I want a child. I want to see my partner become a father. I want to experience the wonder (and horror) of pregnancy. Our immediate families are tremendously supportive, particularly because so far, none of the “kids” in either of our families have had children of their own (we’re all in our 30s). I have a good career with a solid paycheck and good insurance, and my partner works for himself with flexible hours. We have family close by who could help with childcare. We have the support, financial abilities, and desire to have a kiddo of our very own.
Except: I’m terrified about climate change. Having a child in America is basically as environmentally damaging as you can get. Plus, what world will my child grow up in, with food and water scarcity, and insane environmental disasters? Except we’re both white, and the world sure doesn’t need more well-meaning white folks. Except our democracy seems teetering on the brink of all-out totalitarianism, and I have no faith in the morality of the voting public. Except there are already so many children in the world who need care, homes, and love.
I recognize that I am living in a time of great change, and that the world is probably better now than it’s ever been. I know that having biological children has always been a crapshoot, that the world has always been scary. How do I justify bringing another human into the world when it feels like everything is devolving?
-Wary But Wanting
Here’s what I know about you: you’re financially stable, supported, coupled, white. Statistically, I think you know that your kid will be fine. I suspect that belief is why you wrote at all; if you didn’t think your child’s chances were better than most, this might be a far simpler decision.
But you’re scared; that makes sense. Even if you know that the harshest realities wrought by climate change — from visions of drowning cities to the social services cut from state budgets stretched to breaking by natural disaster responses — are likely to be more theoretical than three-dimensional for your kid, they’re impossible to ignore altogether once you meet the minimum responsibility of being a privileged person with access to the news, and pay attention. It sounds like you do.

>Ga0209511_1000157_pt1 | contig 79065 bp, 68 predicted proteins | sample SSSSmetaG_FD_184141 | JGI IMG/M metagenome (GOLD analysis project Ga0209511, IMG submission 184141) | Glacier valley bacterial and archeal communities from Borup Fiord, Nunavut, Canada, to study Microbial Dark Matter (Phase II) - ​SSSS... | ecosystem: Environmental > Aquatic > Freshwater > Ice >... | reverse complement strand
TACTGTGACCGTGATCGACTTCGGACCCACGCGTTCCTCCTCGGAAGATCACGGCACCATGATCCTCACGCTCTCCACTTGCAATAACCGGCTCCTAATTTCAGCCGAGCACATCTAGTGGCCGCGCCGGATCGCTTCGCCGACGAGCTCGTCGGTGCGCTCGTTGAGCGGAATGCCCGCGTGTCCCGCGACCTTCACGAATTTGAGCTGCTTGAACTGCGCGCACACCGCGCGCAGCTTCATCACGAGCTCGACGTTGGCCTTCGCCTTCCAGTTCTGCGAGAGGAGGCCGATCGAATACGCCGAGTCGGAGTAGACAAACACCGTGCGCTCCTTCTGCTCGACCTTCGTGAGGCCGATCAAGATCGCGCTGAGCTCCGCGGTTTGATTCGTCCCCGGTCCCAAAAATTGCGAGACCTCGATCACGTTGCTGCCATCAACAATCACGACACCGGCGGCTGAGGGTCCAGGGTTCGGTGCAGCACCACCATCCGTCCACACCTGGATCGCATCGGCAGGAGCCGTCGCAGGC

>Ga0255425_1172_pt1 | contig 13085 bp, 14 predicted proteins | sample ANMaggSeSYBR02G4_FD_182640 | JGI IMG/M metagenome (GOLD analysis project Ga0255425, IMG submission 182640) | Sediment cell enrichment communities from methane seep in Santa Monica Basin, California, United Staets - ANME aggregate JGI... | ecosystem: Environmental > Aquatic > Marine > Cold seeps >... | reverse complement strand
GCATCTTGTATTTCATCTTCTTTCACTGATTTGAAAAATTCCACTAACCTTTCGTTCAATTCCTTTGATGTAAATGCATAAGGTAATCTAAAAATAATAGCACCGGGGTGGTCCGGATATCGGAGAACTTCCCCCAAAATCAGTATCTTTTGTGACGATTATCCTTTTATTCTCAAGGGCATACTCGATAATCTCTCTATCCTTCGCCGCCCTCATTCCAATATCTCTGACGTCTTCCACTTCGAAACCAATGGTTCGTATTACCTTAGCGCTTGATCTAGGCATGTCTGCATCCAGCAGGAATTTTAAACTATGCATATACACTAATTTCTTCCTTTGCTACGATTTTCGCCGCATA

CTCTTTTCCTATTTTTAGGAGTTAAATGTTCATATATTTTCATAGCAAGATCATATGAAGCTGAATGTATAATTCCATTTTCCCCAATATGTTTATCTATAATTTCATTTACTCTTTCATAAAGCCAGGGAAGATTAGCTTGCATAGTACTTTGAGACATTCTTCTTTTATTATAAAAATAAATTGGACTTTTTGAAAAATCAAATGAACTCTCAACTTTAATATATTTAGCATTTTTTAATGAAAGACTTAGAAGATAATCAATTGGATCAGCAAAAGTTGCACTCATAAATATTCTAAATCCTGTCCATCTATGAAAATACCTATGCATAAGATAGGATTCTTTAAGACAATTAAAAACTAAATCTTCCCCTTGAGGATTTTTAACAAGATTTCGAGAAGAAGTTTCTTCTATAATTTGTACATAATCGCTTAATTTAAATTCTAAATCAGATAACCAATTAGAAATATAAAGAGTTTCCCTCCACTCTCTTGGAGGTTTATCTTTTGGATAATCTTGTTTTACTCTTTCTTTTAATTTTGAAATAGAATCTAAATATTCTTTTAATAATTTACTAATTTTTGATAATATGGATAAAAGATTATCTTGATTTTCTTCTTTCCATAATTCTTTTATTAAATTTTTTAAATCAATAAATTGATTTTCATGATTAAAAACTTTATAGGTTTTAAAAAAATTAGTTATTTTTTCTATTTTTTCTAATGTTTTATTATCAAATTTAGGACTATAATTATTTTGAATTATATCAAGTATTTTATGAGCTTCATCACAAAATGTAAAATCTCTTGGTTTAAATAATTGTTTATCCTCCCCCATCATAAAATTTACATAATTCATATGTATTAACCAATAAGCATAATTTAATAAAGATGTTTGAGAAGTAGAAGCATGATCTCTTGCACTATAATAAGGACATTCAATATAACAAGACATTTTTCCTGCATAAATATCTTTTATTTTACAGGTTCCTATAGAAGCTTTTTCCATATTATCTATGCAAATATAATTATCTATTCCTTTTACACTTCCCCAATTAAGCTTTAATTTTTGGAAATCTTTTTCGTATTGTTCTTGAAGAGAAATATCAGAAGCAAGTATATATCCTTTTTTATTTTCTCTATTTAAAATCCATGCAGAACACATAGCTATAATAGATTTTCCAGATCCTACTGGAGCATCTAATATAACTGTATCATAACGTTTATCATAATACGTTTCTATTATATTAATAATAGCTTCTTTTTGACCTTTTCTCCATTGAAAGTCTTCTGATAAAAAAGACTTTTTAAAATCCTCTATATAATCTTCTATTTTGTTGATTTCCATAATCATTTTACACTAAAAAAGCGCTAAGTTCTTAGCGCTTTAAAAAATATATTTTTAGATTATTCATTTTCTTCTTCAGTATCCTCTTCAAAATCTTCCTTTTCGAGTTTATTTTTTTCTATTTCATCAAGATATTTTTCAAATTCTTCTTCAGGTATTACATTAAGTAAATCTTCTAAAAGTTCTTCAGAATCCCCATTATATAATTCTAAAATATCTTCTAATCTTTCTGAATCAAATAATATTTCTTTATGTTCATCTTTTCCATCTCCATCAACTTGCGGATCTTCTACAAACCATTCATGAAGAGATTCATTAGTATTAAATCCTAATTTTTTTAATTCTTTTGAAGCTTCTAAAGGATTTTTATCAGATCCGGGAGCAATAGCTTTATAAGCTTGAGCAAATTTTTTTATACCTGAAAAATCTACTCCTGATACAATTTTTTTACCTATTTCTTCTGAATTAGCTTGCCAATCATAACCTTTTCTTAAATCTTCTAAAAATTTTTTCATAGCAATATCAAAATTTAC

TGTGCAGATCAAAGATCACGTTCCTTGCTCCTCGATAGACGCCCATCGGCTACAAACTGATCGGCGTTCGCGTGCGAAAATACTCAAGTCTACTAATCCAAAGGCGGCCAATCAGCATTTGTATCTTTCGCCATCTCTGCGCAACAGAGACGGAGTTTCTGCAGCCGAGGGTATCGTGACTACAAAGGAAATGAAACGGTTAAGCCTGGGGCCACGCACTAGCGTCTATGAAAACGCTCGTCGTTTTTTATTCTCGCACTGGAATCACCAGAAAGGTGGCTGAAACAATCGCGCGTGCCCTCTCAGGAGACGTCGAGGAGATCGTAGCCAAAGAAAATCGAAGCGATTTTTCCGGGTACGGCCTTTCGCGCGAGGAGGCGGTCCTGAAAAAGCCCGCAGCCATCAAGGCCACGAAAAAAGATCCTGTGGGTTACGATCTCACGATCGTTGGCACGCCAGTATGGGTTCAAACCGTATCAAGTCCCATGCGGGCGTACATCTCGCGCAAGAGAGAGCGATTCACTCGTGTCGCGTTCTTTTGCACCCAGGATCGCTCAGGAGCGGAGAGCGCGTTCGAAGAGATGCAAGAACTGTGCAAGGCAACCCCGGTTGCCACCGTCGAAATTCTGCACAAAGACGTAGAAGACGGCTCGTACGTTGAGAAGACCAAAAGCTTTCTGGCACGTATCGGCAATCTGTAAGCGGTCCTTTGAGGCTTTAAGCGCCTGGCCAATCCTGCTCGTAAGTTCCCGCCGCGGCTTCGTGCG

Fear is one product of that attention. Unlike panic (frantic and largely useless) or paranoia (imagination run riot), fear is the result of your antennae sensing danger. Fear informs. It intuits. It’s fueled by the pieces your conscious mind can’t quite align as quickly as your body can understand them.
It seems to me normal — good, even — that you have fear about this very big life choice. It seems to me impossible not to feel that fear, and nearly impossible to feel it and rationalize making the choice anyway. There’s no sensible rearranging of the equation where x comes out less messy. But something still drives people to procreate, in spite of all the reasons not to. Logic and fear only go so far; something wild and inexplicable carries us the rest of the way.
Whatever choice you make, I’d wager that feeling, not logic, will decide it. I think you might know that too; your litany of reasons one shouldn’t want children is sandwiched between plaintive evidence of how much you do, in spite of them.